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Cablegate: A.Q. Khan Associate Lerch Avoids Jail Time in Deal

VZCZCXRO3157
OO RUEHAG RUEHDF RUEHLZ
DE RUEHFT #3206 2980832
ZNR UUUUU ZZH
O 240832Z OCT 08
FM AMCONSUL FRANKFURT
TO RUEHC/SECSTATE WASHDC IMMEDIATE 8350
INFO RUCNFRG/FRG COLLECTIVE IMMEDIATE
RHEBAAA/DEPT OF ENERGY WASHINGTON DC IMMEDIATE
RUEHSA/AMEMBASSY PRETORIA IMMEDIATE 1621
RUEHIL/AMEMBASSY ISLAMABAD IMMEDIATE 4352
RUEHTRO/AMEMBASSY TRIPOLI IMMEDIATE
RUEHKL/AMEMBASSY KUALA LUMPUR IMMEDIATE 0245

UNCLAS FRANKFURT 003206

DEPARTMENT FOR T, EUR, ISN, SCA, AF, EAP

SENSITIVE

SIPDIS

E.O. 12958: N/A
TAGS: PARM MNUC PREL KNNP ETTC KJUS KCRM PREL GM
SUBJECT: A.Q. Khan Associate Lerch Avoids Jail Time in Deal

REF: A. 07 Berlin 2239
B. 08 Frankfurt 1817
C. 08 Frankfurt 2272

1. (SBU) SUMMARY: Nuclear smuggler Gotthard Lerch struck a deal
with the prosecution ending his trial October 16 and avoiding any
jail time. Lerch received a five and a half year sentence for his
involvement in exporting nuclear technology to Libya, but the
remaining time of his sentence will be commuted to probation. The
prosecution struggled during the long investigation to obtain
information from foreign governments, leading it to settle with
Lerch who wanted to end the trial and avoid any time in prison. END
SUMMARY.

Plea-Bargain Deal Brings Trial to Early End
-------------------------------------------

2. (U) On October 16, the Higher Regional Court in Stuttgart issued
Gotthard Lerch a five and a half year prison sentence for violating
German export control regulations. Prior to the verdict, Lerch's
attorneys and the federal prosecutors had agreed that Lerch would
plea guilty in exchange for a sentence of no more than six years.
The two sides have met several times since August of this year in an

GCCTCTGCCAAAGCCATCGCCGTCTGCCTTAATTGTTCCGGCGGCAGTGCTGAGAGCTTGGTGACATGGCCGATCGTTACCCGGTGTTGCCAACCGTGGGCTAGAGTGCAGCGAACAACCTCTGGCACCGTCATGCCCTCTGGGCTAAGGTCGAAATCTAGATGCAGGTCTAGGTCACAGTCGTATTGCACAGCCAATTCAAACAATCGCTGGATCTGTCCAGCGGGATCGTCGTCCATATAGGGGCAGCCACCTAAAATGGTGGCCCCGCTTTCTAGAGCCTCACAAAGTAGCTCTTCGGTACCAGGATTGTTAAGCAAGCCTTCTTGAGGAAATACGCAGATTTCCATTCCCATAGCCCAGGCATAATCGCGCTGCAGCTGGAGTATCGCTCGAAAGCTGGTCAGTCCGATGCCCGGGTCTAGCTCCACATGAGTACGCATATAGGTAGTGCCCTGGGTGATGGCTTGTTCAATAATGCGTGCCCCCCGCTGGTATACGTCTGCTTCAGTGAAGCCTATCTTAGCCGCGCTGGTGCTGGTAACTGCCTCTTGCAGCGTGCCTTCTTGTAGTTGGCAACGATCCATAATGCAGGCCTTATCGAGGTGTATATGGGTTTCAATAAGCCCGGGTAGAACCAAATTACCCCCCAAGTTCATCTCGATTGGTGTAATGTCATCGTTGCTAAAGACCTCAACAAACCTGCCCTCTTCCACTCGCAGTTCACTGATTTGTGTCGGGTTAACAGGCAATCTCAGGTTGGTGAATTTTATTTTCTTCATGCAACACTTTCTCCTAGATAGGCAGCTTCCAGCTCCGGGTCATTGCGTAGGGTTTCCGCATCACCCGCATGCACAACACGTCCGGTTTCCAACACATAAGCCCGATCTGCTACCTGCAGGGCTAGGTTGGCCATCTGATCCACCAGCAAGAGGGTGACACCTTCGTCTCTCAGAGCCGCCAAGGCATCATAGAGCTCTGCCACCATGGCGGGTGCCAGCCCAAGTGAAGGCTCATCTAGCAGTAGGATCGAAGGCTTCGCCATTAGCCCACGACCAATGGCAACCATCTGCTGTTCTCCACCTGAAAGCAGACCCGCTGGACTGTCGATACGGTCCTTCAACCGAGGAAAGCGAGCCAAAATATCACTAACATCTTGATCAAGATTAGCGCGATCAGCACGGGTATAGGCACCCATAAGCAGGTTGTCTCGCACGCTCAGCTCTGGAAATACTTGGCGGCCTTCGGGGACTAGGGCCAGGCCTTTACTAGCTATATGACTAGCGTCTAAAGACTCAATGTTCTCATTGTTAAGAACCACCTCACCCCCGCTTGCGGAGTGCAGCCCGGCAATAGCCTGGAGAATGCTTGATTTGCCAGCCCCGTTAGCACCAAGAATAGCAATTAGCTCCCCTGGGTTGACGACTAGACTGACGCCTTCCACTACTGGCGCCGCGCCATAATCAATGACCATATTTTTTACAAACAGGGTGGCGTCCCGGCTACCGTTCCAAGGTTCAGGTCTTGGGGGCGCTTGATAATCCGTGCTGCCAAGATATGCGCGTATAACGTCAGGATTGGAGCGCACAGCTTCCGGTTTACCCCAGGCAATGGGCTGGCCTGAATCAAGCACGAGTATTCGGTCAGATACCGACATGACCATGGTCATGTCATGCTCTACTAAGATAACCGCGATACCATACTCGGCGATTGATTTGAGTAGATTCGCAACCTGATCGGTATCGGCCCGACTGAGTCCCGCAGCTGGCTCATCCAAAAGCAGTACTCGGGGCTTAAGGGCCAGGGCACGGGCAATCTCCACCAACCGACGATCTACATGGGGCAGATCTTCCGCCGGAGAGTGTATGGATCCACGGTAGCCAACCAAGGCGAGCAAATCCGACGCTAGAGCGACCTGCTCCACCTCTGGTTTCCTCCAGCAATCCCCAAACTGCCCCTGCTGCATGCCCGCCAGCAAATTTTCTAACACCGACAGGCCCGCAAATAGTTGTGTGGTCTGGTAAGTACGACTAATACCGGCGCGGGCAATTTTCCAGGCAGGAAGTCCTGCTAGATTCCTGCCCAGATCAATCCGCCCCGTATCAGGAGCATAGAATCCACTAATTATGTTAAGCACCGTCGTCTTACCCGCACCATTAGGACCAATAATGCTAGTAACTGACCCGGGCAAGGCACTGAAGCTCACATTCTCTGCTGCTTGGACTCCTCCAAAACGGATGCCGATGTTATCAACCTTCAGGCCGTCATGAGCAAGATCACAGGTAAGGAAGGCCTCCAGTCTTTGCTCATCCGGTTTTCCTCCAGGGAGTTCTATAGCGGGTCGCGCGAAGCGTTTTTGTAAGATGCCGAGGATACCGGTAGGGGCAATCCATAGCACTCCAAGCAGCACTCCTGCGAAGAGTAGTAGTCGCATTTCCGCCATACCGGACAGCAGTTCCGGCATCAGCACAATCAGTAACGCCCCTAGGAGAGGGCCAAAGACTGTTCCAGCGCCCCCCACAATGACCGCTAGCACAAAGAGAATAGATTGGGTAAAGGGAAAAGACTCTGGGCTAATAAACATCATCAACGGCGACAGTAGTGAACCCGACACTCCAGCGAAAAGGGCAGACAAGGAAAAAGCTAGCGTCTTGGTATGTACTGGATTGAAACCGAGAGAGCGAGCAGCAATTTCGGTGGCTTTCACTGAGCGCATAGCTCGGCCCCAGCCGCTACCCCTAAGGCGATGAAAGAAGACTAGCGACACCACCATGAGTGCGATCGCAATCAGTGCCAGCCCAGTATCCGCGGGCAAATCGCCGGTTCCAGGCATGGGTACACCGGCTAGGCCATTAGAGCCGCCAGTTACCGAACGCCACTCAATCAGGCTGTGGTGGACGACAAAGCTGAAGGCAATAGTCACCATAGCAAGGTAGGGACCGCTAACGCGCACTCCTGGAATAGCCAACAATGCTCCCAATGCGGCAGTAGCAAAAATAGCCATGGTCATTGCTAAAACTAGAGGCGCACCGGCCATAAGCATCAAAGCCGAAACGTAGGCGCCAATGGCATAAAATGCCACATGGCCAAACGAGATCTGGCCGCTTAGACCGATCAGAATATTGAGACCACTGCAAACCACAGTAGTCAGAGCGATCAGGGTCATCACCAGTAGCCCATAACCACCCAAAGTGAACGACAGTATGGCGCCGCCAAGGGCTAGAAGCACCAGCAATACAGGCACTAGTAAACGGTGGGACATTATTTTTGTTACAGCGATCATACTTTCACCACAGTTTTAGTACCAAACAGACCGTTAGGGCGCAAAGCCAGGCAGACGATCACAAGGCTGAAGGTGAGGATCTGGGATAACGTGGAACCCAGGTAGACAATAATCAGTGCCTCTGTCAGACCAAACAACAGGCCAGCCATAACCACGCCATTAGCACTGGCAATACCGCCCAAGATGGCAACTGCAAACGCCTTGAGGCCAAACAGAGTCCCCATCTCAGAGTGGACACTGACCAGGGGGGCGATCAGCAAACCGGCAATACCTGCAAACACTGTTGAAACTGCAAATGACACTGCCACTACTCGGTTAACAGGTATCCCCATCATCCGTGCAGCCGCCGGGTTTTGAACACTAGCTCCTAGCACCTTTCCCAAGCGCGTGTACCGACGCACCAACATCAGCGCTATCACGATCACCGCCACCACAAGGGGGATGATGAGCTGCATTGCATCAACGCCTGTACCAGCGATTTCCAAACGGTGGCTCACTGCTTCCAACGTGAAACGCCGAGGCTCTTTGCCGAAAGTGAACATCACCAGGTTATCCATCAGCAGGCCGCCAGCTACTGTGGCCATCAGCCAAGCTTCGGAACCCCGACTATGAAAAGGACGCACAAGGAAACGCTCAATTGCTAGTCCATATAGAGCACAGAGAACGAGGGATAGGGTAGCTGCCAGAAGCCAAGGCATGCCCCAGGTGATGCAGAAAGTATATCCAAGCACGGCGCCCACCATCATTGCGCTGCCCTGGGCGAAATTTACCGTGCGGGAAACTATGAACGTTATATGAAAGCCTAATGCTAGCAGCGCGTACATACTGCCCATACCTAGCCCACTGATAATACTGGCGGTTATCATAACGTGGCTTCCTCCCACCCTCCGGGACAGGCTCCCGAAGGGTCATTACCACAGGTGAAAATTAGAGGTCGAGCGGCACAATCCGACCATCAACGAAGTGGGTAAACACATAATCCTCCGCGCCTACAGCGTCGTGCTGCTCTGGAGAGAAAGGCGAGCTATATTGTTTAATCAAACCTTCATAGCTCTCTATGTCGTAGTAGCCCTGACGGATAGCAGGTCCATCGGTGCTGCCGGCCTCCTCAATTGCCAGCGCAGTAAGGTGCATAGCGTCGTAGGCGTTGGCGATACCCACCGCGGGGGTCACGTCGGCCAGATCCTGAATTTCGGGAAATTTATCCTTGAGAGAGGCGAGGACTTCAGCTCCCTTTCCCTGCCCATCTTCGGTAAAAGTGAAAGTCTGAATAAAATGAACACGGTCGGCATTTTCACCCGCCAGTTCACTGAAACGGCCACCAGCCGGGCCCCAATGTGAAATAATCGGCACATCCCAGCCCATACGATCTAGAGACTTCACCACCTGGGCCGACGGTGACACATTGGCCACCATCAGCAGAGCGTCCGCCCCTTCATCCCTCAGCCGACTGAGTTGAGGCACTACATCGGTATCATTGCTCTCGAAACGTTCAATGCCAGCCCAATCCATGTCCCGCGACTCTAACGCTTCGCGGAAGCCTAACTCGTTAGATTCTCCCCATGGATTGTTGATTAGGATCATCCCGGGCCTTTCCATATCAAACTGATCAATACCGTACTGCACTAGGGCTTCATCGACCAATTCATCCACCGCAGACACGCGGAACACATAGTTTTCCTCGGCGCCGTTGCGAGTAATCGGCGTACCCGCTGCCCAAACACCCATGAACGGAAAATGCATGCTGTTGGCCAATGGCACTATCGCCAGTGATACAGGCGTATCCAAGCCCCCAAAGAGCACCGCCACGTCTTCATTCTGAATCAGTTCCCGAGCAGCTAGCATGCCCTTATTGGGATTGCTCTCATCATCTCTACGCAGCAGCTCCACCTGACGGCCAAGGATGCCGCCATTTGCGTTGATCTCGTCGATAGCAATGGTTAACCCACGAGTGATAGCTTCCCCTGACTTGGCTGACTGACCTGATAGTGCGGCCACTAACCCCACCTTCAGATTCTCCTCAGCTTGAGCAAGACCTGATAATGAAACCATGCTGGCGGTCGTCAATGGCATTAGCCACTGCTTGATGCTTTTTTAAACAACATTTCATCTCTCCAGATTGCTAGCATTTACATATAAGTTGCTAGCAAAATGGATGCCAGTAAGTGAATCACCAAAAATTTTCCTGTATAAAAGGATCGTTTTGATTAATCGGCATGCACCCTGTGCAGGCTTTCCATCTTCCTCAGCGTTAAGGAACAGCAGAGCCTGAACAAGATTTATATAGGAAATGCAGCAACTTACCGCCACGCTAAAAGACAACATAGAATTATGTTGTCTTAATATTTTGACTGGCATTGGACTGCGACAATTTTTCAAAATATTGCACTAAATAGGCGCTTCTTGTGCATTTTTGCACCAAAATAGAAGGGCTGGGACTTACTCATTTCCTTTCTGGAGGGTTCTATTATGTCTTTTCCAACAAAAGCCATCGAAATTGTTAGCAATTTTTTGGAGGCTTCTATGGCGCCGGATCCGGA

attempt to end the long-running case.

3. (U) Lerch admitted in his confession that he had taken part in
the design and production of pipe systems for a gas centrifuge
facility in South Africa, which was to be shipped to Libya for use
in its now-abandoned nuclear weapons program. Lerch also admitted
to being a long-time associate of A.Q. Khan, the Pakistani nuclear
engineer who helped Iran, North Korea and Libya develop nuclear
technology (see reftel C). Media sources have speculated that Lerch
and other associates shared information with U.S. and other foreign
intelligence services on Libya's program, which led to its eventual
exposure and end, in exchange for assistance in avoiding prosecution
for their actions.

4. (SBU) In addition to his sentence, Lerch must make a one-time
payment of 3.5 million euros ($4.69 million) to the Federal Republic
of Germany, an amount estimated to equal what he received as payment
for his participation in the nuclear weapons smuggling network.
Lerch has already spent twenty-two months in pre-trial detention,
which counts as time served. The judge also ruled that the trial
and investigation had gone on too long (almost four years) and
therefore suspended another year of the sentence in compensation.
Thus, Lerch will most likely not return to prison and will instead
be on probation for the remaining time of his sentence, one and half
years. The Federal Prosecutor's Office in Karlsruhe told ConGen
Econ Spec that the case had gone on so long in part due to a change
in law moving jurisdiction for the trial from the state to federal
level, which took place once the investigation was well underway.

Court Criticizes International Assistance
-----------------------------------------

5. (SBU) Presiding Judge Juergen Niemeyer said in his ruling that
Lerch had taken part in the proliferation of nuclear weapons, but
had not been a leading player. He praised the amount of legal
cooperation Germany had received from Switzerland, Lichtenstein and
Malaysia. One of the prosecutors, Sigrid Hegmann, told ConGen Econ
Spec that the prosecution settled due to the lack of cooperation
from numerous foreign governments in the investigation. Of the
fifteen requests for assistance, only Switzerland, Lichtenstein and
Malaysia had responded. Hegmann stated that among those that only
partly responded or not at all were the U.S. and Great Britain.
However, South Africa's refusal was particularly damaging as so much
of the evidence is believed to lie there.

6. (SBU) Comment: Lerch's motivations to confess were clear as he
avoids jail time and brings his long legal troubles to an end. The
sixty-five year old engineer has been found guilty of helping the
Libya program, but will most likely avoid any further investigation
into his long association with A.Q. Khan and his ring of nuclear
smugglers. Thus, the final verdict was mostly likely bittersweet
for the prosecution, which won the case, but was forced to settle
for a weak sentence. End Comment.

7. This cable was coordinated with Embassy Berlin.
POWELL

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